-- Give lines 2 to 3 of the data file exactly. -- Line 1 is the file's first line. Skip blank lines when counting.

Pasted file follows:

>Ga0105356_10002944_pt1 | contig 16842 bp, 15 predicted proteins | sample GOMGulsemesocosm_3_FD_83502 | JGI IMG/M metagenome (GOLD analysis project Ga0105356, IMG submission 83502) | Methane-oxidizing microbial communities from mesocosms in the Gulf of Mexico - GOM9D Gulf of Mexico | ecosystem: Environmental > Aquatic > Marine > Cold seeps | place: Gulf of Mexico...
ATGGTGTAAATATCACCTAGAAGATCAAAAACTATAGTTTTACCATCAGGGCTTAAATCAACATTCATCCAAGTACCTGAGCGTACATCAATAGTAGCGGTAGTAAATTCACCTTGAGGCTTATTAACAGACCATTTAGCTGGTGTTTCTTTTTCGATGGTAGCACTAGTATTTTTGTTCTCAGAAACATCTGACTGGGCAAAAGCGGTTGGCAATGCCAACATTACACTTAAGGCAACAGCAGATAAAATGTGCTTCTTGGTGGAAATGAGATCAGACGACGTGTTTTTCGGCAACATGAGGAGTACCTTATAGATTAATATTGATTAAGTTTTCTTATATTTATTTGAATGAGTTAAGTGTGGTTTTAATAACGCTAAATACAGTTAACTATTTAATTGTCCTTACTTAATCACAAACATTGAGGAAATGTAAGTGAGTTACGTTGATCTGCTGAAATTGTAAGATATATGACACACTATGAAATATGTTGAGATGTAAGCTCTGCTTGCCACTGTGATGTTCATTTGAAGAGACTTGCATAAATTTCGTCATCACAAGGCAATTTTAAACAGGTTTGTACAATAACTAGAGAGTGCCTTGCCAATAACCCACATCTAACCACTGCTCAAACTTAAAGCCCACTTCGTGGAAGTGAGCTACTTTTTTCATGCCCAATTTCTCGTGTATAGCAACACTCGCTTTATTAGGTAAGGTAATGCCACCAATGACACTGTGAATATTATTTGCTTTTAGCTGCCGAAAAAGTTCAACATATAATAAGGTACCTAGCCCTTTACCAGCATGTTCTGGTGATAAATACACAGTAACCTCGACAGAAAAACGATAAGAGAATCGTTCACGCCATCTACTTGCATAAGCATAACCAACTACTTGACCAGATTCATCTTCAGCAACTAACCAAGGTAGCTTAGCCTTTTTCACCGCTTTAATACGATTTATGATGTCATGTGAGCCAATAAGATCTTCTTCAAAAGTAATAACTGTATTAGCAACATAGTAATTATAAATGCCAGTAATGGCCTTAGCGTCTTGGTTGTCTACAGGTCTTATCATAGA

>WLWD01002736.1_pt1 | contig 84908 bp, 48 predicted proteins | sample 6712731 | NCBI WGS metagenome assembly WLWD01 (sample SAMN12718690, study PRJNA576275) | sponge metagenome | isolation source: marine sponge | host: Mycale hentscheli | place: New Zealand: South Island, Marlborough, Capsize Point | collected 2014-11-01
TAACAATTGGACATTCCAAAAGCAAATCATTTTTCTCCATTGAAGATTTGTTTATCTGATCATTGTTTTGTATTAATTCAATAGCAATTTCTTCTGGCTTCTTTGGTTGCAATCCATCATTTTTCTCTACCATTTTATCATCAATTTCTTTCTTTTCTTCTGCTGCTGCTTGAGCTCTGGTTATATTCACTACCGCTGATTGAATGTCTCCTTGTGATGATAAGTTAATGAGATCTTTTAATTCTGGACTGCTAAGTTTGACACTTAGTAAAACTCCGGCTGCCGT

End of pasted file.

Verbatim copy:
ATGGTGTAAATATCACCTAGAAGATCAAAAACTATAGTTTTACCATCAGGGCTTAAATCAACATTCATCCAAGTACCTGAGCGTACATCAATAGTAGCGGTAGTAAATTCACCTTGAGGCTTATTAACAGACCATTTAGCTGGTGTTTCTTTTTCGATGGTAGCACTAGTATTTTTGTTCTCAGAAACATCTGACTGGGCAAAAGCGGTTGGCAATGCCAACATTACACTTAAGGCAACAGCAGATAAAATGTGCTTCTTGGTGGAAATGAGATCAGACGACGTGTTTTTCGGCAACATGAGGAGTACCTTATAGATTAATATTGATTAAGTTTTCTTATATTTATTTGAATGAGTTAAGTGTGGTTTTAATAACGCTAAATACAGTTAACTATTTAATTGTCCTTACTTAATCACAAACATTGAGGAAATGTAAGTGAGTTACGTTGATCTGCTGAAATTGTAAGATATATGACACACTATGAAATATGTTGAGATGTAAGCTCTGCTTGCCACTGTGATGTTCATTTGAAGAGACTTGCATAAATTTCGTCATCACAAGGCAATTTTAAACAGGTTTGTACAATAACTAGAGAGTGCCTTGCCAATAACCCACATCTAACCACTGCTCAAACTTAAAGCCCACTTCGTGGAAGTGAGCTACTTTTTTCATGCCCAATTTCTCGTGTATAGCAACACTCGCTTTATTAGGTAAGGTAATGCCACCAATGACACTGTGAATATTATTTGCTTTTAGCTGCCGAAAAAGTTCAACATATAATAAGGTACCTAGCCCTTTACCAGCATGTTCTGGTGATAAATACACAGTAACCTCGACAGAAAAACGATAAGAGAATCGTTCACGCCATCTACTTGCATAAGCATAACCAACTACTTGACCAGATTCATCTTCAGCAACTAACCAAGGTAGCTTAGCCTTTTTCACCGCTTTAATACGATTTATGATGTCATGTGAGCCAATAAGATCTTCTTCAAAAGTAATAACTGTATTAGCAACATAGTAATTATAAATGCCAGTAATGGCCTTAGCGTCTTGGTTGTCTACAGGTCTTATCATAGA

>WLWD01002736.1_pt1 | contig 84908 bp, 48 predicted proteins | sample 6712731 | NCBI WGS metagenome assembly WLWD01 (sample SAMN12718690, study PRJNA576275) | sponge metagenome | isolation source: marine sponge | host: Mycale hentscheli | place: New Zealand: South Island, Marlborough, Capsize Point | collected 2014-11-01